Catching Up With Local Michael Tatalovich On His 4,000-Mile Cycling Journey

Four thousand miles on a two-wheeled, man-powered vehicle. Through harsh desert climates, beautiful, scenic forests and some of the world’s top tourist cities, local Michael Tatalovich and 66 other cyclists are having the experience of a lifetime, riding about 80 miles per day to fight a disease that has touched most of our lives—cancer.

The 20-year-old architecture major is an integral part of the Texas 4000, a group consisting of University of Texas at Austin students whose goal is to raise awareness and funding for cancer research and to memorialize loved ones and honor those still fighting.

By the time the group stopped in Tatalovich’s hometown, Henderson, June 23 and 24, it had already raised more than half a million dollars, with $7 million since the program’s inception in 2004.

When Tatalovich was just 17, he was diagnosed with Stage 2 Ewing’s Sarcoma, a crushing diagnosis that resulted in aggressive chemotherapy for up to eight hours daily and the loss of his left femur.

After his surgery for a steel implant in his leg and just weeks after finishing chemo, Tatalovich heard about the Texas 4000 from a UT speaker about to take on the journey himself. “I knew one of my only exercise options was low impact,” Tatalovich says. “So when I heard ‘cycling’ and ‘raise money for cancer research,’ I leaned over to my mom and told her, ‘I need to come back and find out what this is.’ I knew it was the perfect intersection.”

Just last summer Tatalovich was still using a cane, but he was determined to start training for the 70-day cycling tour. “Riding my bike for 70 miles is hard, but going through chemo is a lot harder,” he says.

Despite the odds and with no prior cycling experience, he has traversed 1,500 miles from Austin to Henderson in three weeks. None of his fellow riders are professional cyclists.

“Almost everyone didn’t know how to clip into a road bike,” Tatalovich says, laughing.

When they’re not on the road, they often sleep in camping bags, in churches or on school gymnasium floors, which have been donated. They start out each morning with breakfast and a warm-up cycling circle before they embark, stopping for water only every 10 miles. They get plenty of attention along the way, as bewildered people snap phone pictures and ask what the Texas 4000 is all about. Tatalovich tells about others who have given cash on the spot, donated gas, food and even a place to spend the night.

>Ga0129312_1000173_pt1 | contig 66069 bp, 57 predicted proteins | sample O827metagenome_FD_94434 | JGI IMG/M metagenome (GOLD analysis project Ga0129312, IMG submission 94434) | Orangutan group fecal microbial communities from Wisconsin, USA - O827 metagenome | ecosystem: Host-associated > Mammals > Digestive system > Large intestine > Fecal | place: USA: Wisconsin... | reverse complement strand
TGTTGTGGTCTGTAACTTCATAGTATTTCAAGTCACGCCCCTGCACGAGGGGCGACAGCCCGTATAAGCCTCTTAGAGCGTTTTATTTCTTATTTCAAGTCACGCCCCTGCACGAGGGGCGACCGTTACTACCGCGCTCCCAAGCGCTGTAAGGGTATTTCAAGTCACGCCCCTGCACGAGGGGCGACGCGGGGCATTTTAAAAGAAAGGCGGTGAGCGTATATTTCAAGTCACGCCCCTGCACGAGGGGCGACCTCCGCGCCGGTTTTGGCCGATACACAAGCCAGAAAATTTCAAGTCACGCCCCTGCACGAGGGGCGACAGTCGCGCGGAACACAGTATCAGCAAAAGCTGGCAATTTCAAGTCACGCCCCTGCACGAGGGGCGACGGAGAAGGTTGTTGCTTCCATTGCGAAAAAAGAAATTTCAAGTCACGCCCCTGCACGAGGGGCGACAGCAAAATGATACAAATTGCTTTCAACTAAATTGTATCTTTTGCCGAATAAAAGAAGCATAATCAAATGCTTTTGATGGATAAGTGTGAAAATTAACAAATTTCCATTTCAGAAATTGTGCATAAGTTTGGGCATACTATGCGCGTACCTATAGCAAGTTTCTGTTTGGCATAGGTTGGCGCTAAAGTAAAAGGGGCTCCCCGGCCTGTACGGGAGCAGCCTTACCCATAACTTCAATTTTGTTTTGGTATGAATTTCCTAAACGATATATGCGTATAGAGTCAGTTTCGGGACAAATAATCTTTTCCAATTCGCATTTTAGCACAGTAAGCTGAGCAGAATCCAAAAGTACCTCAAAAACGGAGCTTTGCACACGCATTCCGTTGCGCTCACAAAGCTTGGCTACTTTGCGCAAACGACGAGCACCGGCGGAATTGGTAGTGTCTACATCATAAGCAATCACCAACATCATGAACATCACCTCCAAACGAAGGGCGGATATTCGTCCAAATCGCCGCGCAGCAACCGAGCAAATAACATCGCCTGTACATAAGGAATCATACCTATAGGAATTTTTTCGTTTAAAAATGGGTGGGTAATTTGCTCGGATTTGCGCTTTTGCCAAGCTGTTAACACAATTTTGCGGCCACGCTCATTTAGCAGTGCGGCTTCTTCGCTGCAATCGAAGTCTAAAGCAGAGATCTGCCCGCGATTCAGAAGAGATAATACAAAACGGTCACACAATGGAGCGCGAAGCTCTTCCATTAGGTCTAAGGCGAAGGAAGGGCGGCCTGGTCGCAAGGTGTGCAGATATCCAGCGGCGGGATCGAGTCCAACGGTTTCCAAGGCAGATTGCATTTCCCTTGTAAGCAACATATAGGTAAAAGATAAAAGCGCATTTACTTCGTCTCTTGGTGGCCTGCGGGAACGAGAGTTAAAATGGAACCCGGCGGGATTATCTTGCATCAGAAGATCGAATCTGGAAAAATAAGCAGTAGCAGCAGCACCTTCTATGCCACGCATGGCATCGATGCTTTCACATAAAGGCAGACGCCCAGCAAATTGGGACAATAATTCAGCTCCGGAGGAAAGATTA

The group’s next stop is Pahrump, then it will curve north through key destinations including Yosemite, Lake Tahoe, San Francisco—which Tatalovich is most excited for, to ride over the Golden Gate Bridge—plus Portland, Seattle, Vancouver and finally Anchorage at the journey’s end on August 12. That’s 10 states and two countries traversed solely by bicycle.

Although it’s a daunting feat, Tatalovich and the others are anything but intimidated. His parents had their concerns; according to his mom, Lin, his orthopedic surgeon told him, “If you fall, try to fall on your good side.” But for Tatalovich, his determination was set. “Once I said, ‘Okay, I’m going to do this,’ I was gonna do it.”

Plus, he has the help of the Make-A-Wish foundation. His original wish to meet the cast of Saturday Night Live—which he watched plenty of during chemo—might not have panned out, but he’s happy his current one did: to generate national press coverage along the Texas 4000 route and support the goal of funding research. With over 18,000 Instagram followers, Tatalovich is furthering awareness even more, posting photos and stories along the way.

“Already I can feel that this could be the perfect bookend in some ways to that chapter of my life,” Tatalovich says. “I’m being empowered from showing other people that survivorship can be very successful to them as well. I’ve noticed the personal growth of finding closure and becoming at peace with this.”

Written by Rosalie Spear

See original article here.